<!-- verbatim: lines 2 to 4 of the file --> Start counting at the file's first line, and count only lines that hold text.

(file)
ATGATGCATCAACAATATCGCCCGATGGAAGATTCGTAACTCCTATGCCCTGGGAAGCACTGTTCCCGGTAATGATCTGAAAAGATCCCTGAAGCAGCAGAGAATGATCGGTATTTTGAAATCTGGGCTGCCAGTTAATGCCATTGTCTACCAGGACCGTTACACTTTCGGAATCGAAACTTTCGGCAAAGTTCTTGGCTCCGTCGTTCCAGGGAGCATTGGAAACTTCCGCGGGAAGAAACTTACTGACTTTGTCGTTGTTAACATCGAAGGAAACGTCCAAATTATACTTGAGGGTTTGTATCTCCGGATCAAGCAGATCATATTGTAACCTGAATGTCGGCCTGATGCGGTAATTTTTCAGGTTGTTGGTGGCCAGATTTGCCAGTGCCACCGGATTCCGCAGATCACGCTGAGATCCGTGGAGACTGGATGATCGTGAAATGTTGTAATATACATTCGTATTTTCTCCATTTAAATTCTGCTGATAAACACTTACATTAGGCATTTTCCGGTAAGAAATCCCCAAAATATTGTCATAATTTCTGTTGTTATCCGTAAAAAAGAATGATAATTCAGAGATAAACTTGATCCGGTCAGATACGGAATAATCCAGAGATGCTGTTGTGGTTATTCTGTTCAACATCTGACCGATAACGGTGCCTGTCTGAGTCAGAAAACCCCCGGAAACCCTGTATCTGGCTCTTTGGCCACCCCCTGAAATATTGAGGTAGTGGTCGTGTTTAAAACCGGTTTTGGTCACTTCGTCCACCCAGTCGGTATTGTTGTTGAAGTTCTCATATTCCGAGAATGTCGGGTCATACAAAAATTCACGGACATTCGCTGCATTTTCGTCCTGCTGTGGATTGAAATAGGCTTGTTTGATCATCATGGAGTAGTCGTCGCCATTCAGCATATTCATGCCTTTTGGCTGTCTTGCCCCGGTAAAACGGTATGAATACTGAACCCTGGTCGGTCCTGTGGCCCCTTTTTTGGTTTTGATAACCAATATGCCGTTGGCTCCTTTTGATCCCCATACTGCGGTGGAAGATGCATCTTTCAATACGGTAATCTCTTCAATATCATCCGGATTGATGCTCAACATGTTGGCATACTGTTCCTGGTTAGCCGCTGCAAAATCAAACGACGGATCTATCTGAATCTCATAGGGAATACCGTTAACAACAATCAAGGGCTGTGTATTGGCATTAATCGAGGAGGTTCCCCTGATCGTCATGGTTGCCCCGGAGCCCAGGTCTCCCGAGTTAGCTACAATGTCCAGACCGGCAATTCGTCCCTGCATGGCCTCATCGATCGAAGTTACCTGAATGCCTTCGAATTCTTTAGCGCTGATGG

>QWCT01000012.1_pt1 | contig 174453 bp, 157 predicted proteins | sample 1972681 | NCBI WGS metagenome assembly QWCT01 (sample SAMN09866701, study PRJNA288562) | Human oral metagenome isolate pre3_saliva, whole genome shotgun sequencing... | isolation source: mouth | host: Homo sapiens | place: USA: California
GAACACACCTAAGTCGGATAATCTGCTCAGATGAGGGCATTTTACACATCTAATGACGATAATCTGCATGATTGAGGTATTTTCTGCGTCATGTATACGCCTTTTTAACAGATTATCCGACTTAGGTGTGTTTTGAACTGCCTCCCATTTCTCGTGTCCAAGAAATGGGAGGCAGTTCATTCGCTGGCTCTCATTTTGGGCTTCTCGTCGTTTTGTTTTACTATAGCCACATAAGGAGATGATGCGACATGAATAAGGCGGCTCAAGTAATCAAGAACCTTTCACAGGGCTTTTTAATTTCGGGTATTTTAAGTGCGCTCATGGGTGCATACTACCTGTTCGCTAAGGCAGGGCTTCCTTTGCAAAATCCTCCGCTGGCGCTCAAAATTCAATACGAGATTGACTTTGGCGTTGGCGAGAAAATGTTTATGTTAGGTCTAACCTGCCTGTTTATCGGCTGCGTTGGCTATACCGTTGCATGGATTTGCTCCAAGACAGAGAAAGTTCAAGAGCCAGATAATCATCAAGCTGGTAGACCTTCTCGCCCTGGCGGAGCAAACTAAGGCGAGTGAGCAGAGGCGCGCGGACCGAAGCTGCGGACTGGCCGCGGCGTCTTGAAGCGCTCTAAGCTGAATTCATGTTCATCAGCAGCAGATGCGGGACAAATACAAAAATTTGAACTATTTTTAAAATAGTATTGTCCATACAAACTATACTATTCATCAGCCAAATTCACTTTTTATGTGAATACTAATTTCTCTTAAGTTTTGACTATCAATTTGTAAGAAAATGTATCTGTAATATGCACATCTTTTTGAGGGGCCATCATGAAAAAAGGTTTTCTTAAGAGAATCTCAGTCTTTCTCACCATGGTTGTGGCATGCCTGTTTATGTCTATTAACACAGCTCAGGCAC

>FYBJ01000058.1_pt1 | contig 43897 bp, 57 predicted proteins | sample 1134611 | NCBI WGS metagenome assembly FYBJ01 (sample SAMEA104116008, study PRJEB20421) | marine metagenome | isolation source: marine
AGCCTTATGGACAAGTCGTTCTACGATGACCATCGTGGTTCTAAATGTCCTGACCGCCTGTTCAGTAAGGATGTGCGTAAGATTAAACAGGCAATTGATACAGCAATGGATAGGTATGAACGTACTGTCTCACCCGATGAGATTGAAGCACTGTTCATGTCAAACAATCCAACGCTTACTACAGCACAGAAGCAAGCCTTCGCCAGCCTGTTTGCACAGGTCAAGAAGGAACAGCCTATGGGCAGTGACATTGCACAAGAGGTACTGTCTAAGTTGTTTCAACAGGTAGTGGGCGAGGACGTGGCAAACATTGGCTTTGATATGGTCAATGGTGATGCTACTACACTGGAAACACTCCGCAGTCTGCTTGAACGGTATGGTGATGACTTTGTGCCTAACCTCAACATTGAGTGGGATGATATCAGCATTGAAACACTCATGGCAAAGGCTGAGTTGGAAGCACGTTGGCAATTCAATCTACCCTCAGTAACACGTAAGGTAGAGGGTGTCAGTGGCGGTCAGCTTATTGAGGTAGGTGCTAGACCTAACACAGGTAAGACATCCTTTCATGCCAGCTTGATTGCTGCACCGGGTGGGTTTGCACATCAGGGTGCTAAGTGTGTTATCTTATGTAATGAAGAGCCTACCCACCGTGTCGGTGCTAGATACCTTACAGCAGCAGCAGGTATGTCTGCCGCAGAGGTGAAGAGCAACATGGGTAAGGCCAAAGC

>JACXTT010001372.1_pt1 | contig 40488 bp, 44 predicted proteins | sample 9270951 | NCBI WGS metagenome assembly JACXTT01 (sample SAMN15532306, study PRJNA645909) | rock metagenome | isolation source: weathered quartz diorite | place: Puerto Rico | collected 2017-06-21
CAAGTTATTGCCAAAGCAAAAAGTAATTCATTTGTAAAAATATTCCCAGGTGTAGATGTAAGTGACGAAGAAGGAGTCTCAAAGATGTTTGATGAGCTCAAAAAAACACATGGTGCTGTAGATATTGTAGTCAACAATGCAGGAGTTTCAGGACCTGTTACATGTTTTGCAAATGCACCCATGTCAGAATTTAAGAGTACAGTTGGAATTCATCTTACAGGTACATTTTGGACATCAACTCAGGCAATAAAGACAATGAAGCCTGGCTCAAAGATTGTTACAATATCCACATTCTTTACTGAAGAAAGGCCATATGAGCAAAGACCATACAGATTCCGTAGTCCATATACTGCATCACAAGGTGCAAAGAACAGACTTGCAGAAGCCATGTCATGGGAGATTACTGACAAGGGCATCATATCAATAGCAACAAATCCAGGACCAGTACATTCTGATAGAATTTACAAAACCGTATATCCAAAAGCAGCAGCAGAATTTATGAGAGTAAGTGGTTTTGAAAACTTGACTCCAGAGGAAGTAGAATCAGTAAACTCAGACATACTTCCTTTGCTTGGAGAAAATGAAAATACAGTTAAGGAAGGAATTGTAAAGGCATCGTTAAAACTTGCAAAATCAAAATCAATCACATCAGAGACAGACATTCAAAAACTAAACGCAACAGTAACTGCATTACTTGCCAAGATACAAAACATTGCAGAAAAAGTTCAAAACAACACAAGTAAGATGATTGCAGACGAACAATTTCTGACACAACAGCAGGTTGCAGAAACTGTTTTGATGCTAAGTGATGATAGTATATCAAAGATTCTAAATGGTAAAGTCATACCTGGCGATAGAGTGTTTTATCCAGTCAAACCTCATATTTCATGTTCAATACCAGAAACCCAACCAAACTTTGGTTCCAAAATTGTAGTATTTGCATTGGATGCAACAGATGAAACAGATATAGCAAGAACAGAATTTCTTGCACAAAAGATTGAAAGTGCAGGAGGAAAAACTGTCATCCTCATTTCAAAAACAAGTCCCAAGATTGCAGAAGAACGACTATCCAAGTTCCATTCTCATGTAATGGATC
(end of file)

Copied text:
>QWCT01000012.1_pt1 | contig 174453 bp, 157 predicted proteins | sample 1972681 | NCBI WGS metagenome assembly QWCT01 (sample SAMN09866701, study PRJNA288562) | Human oral metagenome isolate pre3_saliva, whole genome shotgun sequencing... | isolation source: mouth | host: Homo sapiens | place: USA: California
GAACACACCTAAGTCGGATAATCTGCTCAGATGAGGGCATTTTACACATCTAATGACGATAATCTGCATGATTGAGGTATTTTCTGCGTCATGTATACGCCTTTTTAACAGATTATCCGACTTAGGTGTGTTTTGAACTGCCTCCCATTTCTCGTGTCCAAGAAATGGGAGGCAGTTCATTCGCTGGCTCTCATTTTGGGCTTCTCGTCGTTTTGTTTTACTATAGCCACATAAGGAGATGATGCGACATGAATAAGGCGGCTCAAGTAATCAAGAACCTTTCACAGGGCTTTTTAATTTCGGGTATTTTAAGTGCGCTCATGGGTGCATACTACCTGTTCGCTAAGGCAGGGCTTCCTTTGCAAAATCCTCCGCTGGCGCTCAAAATTCAATACGAGATTGACTTTGGCGTTGGCGAGAAAATGTTTATGTTAGGTCTAACCTGCCTGTTTATCGGCTGCGTTGGCTATACCGTTGCATGGATTTGCTCCAAGACAGAGAAAGTTCAAGAGCCAGATAATCATCAAGCTGGTAGACCTTCTCGCCCTGGCGGAGCAAACTAAGGCGAGTGAGCAGAGGCGCGCGGACCGAAGCTGCGGACTGGCCGCGGCGTCTTGAAGCGCTCTAAGCTGAATTCATGTTCATCAGCAGCAGATGCGGGACAAATACAAAAATTTGAACTATTTTTAAAATAGTATTGTCCATACAAACTATACTATTCATCAGCCAAATTCACTTTTTATGTGAATACTAATTTCTCTTAAGTTTTGACTATCAATTTGTAAGAAAATGTATCTGTAATATGCACATCTTTTTGAGGGGCCATCATGAAAAAAGGTTTTCTTAAGAGAATCTCAGTCTTTCTCACCATGGTTGTGGCATGCCTGTTTATGTCTATTAACACAGCTCAGGCAC

>FYBJ01000058.1_pt1 | contig 43897 bp, 57 predicted proteins | sample 1134611 | NCBI WGS metagenome assembly FYBJ01 (sample SAMEA104116008, study PRJEB20421) | marine metagenome | isolation source: marine